1. This suit has been instituted in this Court and in the written statement an objection was taken that this Court has no jurisdiction. On this plea and on the other objection that the suit is barred by time, I framed the following issues as preliminary issues and directed them to be heard before other Issues were framed. The issues were:
1. Has this Court jurisdiction to entertain this suit in view of the pleading in the plaint?
2. Whether the suit is barred by time, assuming the plaint to be correct?
2. In view of the fact that the first issue is so clearly obvious. I do not propose to deal with the second issue at all. For the purpose of deciding the first issue, it is only necessary to refer to paragraph 9 of the plaint which reads:
'9. That the value of the suit for purposes of court-fee is tentatively fixed at Rs. 200/- and a court-fee of Rs. 20/- is paid for the present and the value for the jurisdiction is the same. However, huge amount is due to the plaintiff from the defendants. The plaintiff is suing for the rendition of accounts which will be found due to him on taking unsettled accounts between the plaintiff and the defendants'. As the value of the jurisdiction and the value of the court fee is the same, it is clearly obvious that the value for jurisdiction has been fixed at Rs, 200/-. The objection of the defendants that if the value for jurisdiction is Rs. 200/- then this Court has no jurisdiction is clearly established.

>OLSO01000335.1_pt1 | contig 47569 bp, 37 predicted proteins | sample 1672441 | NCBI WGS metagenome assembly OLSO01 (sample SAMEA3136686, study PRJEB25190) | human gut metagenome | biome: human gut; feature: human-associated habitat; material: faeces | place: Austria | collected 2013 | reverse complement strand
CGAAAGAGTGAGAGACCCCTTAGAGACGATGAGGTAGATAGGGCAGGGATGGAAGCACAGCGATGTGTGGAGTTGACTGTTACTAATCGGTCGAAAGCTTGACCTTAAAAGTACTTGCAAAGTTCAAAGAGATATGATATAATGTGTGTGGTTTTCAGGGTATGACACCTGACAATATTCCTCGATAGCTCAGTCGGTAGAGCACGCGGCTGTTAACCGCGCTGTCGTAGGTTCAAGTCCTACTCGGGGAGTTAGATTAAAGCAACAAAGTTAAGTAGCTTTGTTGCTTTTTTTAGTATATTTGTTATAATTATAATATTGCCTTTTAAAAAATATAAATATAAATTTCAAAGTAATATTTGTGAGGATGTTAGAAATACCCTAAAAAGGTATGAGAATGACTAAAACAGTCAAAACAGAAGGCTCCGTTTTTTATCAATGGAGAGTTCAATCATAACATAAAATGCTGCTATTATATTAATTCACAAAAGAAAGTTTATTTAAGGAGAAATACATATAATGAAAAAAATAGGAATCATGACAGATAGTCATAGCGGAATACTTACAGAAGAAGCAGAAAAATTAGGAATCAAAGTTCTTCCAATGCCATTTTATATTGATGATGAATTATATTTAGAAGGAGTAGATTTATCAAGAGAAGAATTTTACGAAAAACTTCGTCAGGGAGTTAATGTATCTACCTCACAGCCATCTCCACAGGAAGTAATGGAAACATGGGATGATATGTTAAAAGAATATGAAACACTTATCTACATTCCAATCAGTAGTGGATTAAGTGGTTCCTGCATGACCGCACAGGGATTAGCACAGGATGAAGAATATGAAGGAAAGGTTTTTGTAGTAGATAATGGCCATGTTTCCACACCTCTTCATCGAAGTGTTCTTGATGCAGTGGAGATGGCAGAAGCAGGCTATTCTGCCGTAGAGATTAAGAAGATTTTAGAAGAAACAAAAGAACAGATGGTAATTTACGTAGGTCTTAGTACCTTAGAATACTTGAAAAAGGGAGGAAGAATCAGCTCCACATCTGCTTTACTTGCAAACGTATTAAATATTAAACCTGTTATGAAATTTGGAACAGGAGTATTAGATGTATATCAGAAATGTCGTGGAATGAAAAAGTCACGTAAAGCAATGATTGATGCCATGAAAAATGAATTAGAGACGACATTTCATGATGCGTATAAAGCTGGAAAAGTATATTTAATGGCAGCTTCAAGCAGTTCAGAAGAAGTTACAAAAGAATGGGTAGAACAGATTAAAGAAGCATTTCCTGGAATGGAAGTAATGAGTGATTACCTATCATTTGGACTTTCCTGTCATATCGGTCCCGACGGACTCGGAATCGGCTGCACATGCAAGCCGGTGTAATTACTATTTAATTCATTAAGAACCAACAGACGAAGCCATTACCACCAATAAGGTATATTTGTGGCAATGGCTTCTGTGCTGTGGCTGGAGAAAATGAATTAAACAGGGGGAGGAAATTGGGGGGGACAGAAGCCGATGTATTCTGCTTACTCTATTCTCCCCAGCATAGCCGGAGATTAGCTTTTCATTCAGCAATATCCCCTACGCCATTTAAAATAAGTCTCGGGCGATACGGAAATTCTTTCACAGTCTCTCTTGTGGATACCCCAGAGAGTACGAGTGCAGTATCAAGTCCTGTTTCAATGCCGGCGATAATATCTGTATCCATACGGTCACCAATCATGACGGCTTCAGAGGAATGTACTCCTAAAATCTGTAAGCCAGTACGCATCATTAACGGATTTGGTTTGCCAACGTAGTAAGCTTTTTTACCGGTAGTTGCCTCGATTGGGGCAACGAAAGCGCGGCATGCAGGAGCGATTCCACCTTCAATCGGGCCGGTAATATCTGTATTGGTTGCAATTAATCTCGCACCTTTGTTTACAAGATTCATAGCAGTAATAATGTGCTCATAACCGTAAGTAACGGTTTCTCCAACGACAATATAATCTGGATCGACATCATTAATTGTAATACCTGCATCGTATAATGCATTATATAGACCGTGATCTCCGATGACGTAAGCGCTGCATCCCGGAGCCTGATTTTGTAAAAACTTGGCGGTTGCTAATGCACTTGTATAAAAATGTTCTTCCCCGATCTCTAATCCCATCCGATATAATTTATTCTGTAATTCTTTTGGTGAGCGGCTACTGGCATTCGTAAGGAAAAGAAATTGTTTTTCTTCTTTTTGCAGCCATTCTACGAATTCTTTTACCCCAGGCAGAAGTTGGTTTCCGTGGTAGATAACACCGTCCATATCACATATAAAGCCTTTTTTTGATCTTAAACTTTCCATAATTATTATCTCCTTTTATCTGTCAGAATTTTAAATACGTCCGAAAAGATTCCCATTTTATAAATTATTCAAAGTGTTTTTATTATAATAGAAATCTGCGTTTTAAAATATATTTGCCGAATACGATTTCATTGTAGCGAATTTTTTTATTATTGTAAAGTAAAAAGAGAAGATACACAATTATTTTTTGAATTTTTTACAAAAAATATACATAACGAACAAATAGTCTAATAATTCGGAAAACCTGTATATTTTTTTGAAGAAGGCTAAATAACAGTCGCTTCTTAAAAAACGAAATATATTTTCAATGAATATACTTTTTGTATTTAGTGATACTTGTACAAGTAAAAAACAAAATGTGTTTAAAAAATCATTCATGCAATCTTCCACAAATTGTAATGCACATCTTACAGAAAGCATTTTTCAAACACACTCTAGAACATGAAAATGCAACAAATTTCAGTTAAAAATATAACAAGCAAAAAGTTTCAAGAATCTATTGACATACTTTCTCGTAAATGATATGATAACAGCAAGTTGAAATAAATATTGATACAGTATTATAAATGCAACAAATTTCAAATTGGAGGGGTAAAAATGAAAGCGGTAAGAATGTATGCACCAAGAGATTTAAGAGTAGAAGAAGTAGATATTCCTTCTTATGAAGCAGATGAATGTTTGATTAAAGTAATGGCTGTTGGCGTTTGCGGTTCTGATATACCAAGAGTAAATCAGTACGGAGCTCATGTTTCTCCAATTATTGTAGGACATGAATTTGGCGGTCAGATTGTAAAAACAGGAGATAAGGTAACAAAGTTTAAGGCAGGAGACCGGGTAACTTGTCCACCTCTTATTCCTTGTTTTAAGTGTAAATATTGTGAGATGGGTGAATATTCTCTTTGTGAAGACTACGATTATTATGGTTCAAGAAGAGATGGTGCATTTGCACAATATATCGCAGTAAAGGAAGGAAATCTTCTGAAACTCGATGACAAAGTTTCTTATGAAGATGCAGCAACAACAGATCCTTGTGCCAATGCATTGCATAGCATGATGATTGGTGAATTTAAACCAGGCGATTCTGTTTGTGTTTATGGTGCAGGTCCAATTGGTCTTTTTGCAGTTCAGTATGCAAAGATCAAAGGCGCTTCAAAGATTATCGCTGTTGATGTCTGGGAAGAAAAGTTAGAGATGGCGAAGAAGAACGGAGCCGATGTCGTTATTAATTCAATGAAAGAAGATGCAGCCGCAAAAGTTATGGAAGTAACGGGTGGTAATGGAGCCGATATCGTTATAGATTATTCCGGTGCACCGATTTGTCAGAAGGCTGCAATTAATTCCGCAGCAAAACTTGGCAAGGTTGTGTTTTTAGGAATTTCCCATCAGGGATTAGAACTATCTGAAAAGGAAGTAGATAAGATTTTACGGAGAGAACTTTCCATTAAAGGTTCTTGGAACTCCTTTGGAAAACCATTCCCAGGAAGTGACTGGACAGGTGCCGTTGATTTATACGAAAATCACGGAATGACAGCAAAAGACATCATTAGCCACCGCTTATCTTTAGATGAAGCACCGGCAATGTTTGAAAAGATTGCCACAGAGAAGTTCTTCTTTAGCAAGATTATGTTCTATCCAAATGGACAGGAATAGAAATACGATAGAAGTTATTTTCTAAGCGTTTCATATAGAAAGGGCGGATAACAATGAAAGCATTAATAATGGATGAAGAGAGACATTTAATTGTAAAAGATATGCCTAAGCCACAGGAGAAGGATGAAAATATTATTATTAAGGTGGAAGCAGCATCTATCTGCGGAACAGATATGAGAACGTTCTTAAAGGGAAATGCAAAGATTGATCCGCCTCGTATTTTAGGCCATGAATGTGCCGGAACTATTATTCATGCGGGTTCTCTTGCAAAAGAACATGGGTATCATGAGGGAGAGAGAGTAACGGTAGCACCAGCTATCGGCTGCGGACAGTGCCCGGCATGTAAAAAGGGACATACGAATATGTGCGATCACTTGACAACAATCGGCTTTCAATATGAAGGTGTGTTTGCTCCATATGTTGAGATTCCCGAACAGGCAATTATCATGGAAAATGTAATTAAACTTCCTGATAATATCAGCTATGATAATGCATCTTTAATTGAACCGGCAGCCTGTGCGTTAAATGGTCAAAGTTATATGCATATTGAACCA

3. The learned counsel for the plaintiff, however, is of the firm view, as his submission shows, that this Court is the one which has the jurisdiction for several reasons which he has set out. Firstly, he says that being a High Court this Court has jurisdiction over all suits however small the valuation may be. Secondly, he says that under Section 24 of the Civil P. C. any suit of small valuation can be tried by this Court. Thirdly, he says that this practice existed even before the Delhi High Court Act was passed and it was only for convenience that the cases used to be tried by Subordinate Judges or other courts. Fourthly, he submits that he has fixed in the plaint an approximate amount of Its, 95,000/- as being likely to be found due on taking accounts and, thereforee, the amount involved in the suit is within the jurisdictional minimum fixed by law as far as this Court is concerned.